Managing Our Natural Environment
Protecting Ontario’s natural resources and biodiversity helps to preserve the economic development, recreation and wellness opportunities provided by the natural environment.
Municipal governments protect the natural environment in a number of ways, including land use planning, water management, and conservation initiatives. In this context, there are a number of changes related to the natural environment that affect municipalities.
Conservation Authorities (CA) Service Delivery
Bill 108, the More Homes, More Choice Act, 2019 introduced major amendments to the Conservation Authority Act. Mandatory ‘core services’ of conservation authorities will now be prescribed by regulation. The amendments also require CAs to enter into memoranda of understanding with municipal governments on service delivery to avoid duplication, especially where planning and development are concerned. AMO believes that such agreements between the municipal government and conservation authorities will increase transparency on what CAs are required to do, what is discretionary and how this impacts the municipal levy.
AMO is working with Conservation Ontario and the provincial government to ensure a smooth transition into the new service delivery system. AMO is in discussions with the Ministry of Natural Resources and Forestry and the Ministry of Environment, Conservation and Parks on the implementation of these changes, including draft regulations. Additionally, AMO will continue to press for a better funding model that reflects that Conservation Authorities’ work largely supports provincial interests.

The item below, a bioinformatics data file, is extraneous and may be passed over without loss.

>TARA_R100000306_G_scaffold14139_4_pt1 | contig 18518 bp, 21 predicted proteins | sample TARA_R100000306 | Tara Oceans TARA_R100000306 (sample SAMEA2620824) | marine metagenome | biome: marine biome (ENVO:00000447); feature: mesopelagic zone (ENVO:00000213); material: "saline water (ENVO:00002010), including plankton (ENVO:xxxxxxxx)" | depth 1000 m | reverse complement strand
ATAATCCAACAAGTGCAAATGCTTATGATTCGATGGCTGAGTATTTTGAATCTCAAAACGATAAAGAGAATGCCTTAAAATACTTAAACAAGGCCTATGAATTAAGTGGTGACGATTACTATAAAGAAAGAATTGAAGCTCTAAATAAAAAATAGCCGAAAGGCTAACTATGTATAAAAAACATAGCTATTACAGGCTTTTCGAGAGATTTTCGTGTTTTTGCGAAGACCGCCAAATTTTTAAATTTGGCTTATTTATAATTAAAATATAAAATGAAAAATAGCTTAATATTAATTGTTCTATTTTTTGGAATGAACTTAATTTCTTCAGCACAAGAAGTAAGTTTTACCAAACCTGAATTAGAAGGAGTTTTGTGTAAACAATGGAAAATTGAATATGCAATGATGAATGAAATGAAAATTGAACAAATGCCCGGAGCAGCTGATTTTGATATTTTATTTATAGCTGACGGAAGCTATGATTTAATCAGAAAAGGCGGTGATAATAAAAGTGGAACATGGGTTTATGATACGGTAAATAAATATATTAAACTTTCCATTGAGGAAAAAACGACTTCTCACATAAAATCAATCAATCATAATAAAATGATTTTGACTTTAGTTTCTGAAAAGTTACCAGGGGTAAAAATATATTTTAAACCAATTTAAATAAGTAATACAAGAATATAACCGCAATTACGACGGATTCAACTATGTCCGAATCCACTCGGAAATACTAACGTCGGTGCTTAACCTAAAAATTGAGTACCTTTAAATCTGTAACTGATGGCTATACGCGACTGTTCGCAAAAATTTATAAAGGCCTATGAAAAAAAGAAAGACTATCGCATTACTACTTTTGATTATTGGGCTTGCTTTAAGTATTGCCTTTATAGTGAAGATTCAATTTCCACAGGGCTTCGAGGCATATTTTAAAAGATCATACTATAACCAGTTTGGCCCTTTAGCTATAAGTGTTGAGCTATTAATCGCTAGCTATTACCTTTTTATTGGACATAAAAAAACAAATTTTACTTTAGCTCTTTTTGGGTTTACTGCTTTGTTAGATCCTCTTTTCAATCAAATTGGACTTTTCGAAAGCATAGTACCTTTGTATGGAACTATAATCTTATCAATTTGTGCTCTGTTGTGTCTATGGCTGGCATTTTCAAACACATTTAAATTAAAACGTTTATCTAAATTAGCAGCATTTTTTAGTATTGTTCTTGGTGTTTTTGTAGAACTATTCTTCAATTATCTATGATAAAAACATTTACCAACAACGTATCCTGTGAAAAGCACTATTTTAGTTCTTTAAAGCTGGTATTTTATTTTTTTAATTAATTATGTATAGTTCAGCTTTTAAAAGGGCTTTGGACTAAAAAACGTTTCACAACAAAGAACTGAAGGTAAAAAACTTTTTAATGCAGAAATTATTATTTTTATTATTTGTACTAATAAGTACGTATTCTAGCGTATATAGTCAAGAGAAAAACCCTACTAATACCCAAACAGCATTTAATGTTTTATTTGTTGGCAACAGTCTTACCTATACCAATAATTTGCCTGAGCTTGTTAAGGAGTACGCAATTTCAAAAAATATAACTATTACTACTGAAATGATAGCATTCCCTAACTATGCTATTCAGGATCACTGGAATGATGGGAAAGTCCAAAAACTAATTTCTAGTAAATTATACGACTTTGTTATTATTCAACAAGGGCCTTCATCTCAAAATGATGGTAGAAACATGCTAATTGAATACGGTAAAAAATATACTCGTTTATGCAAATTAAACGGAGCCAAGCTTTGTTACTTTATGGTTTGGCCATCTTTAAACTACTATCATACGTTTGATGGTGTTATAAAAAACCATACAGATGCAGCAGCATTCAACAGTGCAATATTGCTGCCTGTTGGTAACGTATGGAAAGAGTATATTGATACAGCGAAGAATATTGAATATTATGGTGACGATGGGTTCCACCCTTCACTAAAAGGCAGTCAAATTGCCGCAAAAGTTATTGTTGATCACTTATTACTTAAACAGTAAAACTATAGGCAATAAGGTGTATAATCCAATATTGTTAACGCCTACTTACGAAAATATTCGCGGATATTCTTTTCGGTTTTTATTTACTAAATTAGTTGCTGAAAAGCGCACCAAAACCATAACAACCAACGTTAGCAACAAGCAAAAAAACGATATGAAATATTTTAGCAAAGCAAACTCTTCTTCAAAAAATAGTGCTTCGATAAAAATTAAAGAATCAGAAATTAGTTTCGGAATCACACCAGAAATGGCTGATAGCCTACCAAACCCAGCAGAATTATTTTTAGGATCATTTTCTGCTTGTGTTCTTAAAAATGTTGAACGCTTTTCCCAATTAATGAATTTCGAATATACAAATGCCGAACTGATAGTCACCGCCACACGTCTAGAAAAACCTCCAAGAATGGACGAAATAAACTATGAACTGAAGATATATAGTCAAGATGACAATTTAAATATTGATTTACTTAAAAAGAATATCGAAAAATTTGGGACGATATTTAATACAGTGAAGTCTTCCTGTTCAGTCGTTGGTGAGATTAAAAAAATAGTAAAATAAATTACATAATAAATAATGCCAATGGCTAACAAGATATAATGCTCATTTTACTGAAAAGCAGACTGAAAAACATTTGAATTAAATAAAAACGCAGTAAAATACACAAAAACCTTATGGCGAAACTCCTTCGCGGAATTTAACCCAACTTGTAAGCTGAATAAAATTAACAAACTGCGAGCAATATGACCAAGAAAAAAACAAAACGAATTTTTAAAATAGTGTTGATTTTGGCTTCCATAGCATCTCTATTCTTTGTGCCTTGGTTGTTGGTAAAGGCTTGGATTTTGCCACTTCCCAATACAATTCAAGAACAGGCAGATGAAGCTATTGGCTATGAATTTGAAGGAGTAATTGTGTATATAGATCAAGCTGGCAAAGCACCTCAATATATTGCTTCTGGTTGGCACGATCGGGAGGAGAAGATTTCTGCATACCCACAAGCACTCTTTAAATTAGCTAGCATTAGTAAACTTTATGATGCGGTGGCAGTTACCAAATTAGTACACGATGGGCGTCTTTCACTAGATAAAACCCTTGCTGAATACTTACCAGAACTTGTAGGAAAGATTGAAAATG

Bill 108 also introduced a new approach to endangered species protection. Species at risk will now be considered in the broader geographic context when determining species’ status. A key change is that the Minister will be able to enter into ‘landscape agreements.’ A landscape agreement authorizes activities that would otherwise be prohibited with respect to one or more listed species, in exchange for specified beneficial actions that will assist in the protection or recovery of species such as creating alternate habitat locations.
Bill 108 also established a Species at Risk Conservation Fund and an agency to manage and administer the Fund. The purpose of the Fund is to provide funding for activities that are reasonably likely to protect or recover species at risk. The intent is to be proactive rather than reactive in species protection.
AMO believes that this direction holds potential to create an alternative path to protect species at risk, and looks forward to a strong commitment from the province to provide leadership and tools to make this a success.